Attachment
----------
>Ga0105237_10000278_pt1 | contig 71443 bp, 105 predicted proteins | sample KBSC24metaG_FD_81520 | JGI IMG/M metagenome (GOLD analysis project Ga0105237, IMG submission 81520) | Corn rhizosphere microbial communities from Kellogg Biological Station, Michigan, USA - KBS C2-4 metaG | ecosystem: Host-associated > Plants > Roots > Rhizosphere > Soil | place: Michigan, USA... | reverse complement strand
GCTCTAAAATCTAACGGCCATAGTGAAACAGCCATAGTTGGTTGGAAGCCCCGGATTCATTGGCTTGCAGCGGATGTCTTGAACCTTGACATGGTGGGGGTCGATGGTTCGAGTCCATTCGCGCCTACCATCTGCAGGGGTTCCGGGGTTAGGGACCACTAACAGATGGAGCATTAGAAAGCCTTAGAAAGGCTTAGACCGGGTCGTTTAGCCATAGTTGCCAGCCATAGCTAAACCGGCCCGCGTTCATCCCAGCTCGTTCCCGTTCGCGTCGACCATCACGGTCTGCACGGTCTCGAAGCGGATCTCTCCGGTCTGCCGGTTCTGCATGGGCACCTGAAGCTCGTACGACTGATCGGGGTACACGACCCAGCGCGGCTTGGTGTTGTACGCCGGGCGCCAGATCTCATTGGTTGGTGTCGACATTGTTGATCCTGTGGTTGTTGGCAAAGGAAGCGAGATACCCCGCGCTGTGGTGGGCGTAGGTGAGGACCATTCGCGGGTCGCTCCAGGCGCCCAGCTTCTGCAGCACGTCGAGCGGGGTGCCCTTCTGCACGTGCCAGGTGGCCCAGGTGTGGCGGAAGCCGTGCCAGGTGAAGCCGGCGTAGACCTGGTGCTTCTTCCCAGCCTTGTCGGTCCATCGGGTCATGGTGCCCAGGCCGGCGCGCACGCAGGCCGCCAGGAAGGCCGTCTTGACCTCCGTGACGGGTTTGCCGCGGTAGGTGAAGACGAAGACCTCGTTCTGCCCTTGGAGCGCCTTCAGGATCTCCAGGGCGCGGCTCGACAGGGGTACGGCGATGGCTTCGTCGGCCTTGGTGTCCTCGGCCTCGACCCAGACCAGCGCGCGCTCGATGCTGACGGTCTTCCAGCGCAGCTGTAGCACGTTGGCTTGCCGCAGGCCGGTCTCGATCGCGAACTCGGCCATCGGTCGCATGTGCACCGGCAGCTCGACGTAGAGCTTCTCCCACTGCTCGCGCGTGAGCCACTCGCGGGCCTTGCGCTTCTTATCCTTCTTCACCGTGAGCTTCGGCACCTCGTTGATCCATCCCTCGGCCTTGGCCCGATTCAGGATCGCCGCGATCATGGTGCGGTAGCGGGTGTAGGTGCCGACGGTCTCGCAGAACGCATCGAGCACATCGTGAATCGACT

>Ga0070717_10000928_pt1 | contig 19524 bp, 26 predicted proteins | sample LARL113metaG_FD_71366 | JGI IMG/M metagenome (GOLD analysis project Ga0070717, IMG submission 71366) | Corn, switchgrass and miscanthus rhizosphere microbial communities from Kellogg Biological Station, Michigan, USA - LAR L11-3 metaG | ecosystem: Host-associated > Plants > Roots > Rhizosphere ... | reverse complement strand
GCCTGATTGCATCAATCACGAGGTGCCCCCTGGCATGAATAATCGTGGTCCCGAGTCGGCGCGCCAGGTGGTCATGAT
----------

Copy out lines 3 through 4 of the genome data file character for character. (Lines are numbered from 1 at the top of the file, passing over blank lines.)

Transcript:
>Ga0070717_10000928_pt1 | contig 19524 bp, 26 predicted proteins | sample LARL113metaG_FD_71366 | JGI IMG/M metagenome (GOLD analysis project Ga0070717, IMG submission 71366) | Corn, switchgrass and miscanthus rhizosphere microbial communities from Kellogg Biological Station, Michigan, USA - LAR L11-3 metaG | ecosystem: Host-associated > Plants > Roots > Rhizosphere ... | reverse complement strand
GCCTGATTGCATCAATCACGAGGTGCCCCCTGGCATGAATAATCGTGGTCCCGAGTCGGCGCGCCAGGTGGTCATGAT